SOCIAL enterprises in the Islamic world are playing an important role in driving improvements in living standards – particularly for hitherto marginalised groups. Jita, for instance, a Bangladeshi social enterprise, provides a sustainable source of income for over 4,000 women in rural villages. Supplied by 150 local distribution hubs, these “Avon ladies of Bangladesh” go from door to door in impoverished areas with a basket of goods for sale, including health and nutritional supplements. Jita says it has reached 2m people, and its model has been the subject of research at Oxford University’s Said Business School.
Today the World Islamic Economic Forum will host a discussion on microfinance – specifically, what role it can play in lifting people out of poverty, and in promoting social enterprises like Jita. A panel including UK international development minister Alan Duncan, Michelle Kreger of microfinance site Kiva, and Raheel Mohammed, director of the UK social enterprise Maslaha, will assess its promise and its limitations.
“The potential for Islamic microfinance is huge,” says Khaled Al-Gazawi, chief executive of Grameen-Jamel, a social business supporting microfinance in the Middle East and North Africa. “Many of the poor in the Islamic world are still afraid that borrowing with interest is their ticket to a great punishment in the next life,” he says. In Egypt alone, it is estimated that at least 35m live below the poverty line, with 90 per cent refraining from borrowing because of the lack of proper Islamic tools.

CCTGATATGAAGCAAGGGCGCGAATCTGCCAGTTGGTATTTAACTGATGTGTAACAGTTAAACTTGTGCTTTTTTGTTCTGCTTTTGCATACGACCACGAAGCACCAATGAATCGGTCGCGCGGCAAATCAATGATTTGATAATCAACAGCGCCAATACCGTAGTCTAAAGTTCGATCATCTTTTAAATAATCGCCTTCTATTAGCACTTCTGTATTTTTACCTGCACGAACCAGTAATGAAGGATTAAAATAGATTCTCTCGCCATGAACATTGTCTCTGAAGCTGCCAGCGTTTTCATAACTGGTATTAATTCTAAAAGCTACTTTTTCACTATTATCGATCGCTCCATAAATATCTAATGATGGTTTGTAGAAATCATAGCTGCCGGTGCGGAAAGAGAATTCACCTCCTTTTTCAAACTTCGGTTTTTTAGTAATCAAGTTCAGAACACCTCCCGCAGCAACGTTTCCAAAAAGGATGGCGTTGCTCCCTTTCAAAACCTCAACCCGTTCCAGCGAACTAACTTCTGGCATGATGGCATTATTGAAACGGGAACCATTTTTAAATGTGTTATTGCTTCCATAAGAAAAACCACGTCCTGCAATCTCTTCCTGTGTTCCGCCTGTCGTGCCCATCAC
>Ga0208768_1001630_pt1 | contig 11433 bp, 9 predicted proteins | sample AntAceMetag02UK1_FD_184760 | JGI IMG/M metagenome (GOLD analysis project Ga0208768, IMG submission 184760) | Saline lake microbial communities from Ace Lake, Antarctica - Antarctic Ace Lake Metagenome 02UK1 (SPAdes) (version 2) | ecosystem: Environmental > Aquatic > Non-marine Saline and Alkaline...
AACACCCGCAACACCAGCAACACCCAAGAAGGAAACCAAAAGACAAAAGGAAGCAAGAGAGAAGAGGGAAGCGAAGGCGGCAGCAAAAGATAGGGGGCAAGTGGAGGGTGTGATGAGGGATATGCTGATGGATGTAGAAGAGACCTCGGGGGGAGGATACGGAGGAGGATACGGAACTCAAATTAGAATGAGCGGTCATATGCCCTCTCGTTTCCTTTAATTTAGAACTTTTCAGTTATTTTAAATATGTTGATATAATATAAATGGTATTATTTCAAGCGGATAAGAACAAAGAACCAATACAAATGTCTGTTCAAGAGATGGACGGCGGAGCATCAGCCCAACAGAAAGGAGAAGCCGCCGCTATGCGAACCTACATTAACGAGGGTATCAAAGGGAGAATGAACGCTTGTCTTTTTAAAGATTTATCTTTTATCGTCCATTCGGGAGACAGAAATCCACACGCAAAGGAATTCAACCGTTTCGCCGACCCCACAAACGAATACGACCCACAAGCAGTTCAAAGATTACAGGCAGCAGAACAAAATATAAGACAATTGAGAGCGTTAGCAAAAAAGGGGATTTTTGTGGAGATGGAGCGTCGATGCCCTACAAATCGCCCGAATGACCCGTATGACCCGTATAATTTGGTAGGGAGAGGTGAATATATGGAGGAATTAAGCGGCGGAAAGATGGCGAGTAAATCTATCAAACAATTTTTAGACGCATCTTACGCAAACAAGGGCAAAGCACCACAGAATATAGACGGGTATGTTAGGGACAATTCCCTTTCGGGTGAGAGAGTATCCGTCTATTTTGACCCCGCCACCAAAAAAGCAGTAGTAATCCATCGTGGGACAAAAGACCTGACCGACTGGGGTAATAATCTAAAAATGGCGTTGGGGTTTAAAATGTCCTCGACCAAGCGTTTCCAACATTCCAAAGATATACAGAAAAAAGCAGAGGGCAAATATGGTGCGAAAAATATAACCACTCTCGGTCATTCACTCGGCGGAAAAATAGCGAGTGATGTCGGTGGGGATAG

And many of the microfinance tools currently employed in the Islamic world are insufficiently responsive to the needs of individuals, says Al-Gazawi. Lenders largely use the most straightforward mode of Islamic microfinance, Murabaha, in which products (a shovel, for example) are bought by the lender and sold back in instalments.
“This does not match the needs of the majority, who want to start a business from scratch,” Al-Gazawi says. “Such individuals require Musharaka, where the lender becomes a partner in a business, and gradually hands the share to the client when they are ready to buy it.”
The West’s experience of crowdfunding may be useful. Bruce Davis, founder of peer-to-peer lender Zopa and Abundance Generation, thinks “there are enormous parallels between these Islamic projects and the rise of equity-based crowdfunding in the West.” Global crowdfunding volumes rose 81 per cent in 2012, and the equity finance model is similar to the structure of many sharia-compliant loans, Davis says.
“The general idea of financial inclusion is central to crowdfunding,” says Jeff Lynn of the crowdfunding site Seedrs. “In fact, when we started the site, our thought was – let’s do Kiva for businesses.” The model’s advocates say it aligns the interests of entrepreneur and lender, leading to default rates as low as 0.23 per cent.
Lynn also thinks this could extend to social enterprises in the developing world. “We want to make Seedrs into a global company, perhaps with a dedicated section for social enterprises at some point. Many who invest in small businesses do so for a combination of financial and non-financial reasons.”
However, obstacles remain. The bottom line is central, and Lynn recognises that the break-even business model of many social enterprises in the developing world could be problematic.
Further, Islamic microfinance and crowdfunding platforms may struggle in the developing world for lack of a suitable financial environment, says Al-Gazawi. “Both Islamic and traditional microfinance programs face a lack of supportive semi-financial services that are as equally important to poor.” The limited availability of services like credit insurance and access to markets may stand in the way of social enterprises becoming more widespread.